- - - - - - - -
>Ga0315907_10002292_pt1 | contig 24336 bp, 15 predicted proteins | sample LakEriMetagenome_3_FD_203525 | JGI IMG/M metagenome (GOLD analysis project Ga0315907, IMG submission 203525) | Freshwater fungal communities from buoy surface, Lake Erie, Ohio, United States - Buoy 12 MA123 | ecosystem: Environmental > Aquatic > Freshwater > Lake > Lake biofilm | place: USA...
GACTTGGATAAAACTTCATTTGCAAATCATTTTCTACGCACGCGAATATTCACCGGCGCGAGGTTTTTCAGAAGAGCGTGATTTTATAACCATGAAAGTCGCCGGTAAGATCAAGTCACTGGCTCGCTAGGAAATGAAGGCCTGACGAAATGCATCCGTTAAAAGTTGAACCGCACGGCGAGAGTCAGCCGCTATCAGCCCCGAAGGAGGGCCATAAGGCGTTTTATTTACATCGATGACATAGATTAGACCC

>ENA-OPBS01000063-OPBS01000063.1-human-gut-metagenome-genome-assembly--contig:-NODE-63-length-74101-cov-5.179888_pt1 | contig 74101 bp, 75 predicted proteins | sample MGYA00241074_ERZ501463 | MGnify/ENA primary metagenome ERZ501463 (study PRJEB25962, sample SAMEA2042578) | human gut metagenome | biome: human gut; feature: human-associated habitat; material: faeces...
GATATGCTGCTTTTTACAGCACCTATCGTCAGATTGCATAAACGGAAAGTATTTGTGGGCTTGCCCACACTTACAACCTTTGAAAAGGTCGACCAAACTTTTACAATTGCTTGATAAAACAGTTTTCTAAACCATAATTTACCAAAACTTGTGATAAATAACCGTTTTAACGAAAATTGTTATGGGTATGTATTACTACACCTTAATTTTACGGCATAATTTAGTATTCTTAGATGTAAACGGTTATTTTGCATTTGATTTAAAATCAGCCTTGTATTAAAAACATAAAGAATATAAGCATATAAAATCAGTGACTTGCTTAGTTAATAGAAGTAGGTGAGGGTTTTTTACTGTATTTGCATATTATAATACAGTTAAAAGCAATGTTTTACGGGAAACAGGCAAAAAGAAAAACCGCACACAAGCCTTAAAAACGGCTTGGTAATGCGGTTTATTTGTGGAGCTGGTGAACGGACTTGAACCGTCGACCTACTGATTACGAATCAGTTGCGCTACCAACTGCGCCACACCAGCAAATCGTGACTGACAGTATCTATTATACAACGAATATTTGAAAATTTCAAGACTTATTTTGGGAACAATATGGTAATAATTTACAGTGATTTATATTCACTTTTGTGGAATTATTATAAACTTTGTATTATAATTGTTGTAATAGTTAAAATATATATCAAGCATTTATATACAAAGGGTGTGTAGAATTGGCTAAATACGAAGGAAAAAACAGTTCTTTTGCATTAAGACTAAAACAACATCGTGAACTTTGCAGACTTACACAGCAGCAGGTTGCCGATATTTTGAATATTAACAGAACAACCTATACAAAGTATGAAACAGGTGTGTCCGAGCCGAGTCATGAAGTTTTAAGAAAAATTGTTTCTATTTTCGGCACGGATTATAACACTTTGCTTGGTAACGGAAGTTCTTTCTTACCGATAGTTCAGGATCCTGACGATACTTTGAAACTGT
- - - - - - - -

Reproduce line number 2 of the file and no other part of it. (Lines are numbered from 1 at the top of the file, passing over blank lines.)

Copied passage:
GACTTGGATAAAACTTCATTTGCAAATCATTTTCTACGCACGCGAATATTCACCGGCGCGAGGTTTTTCAGAAGAGCGTGATTTTATAACCATGAAAGTCGCCGGTAAGATCAAGTCACTGGCTCGCTAGGAAATGAAGGCCTGACGAAATGCATCCGTTAAAAGTTGAACCGCACGGCGAGAGTCAGCCGCTATCAGCCCCGAAGGAGGGCCATAAGGCGTTTTATTTACATCGATGACATAGATTAGACCC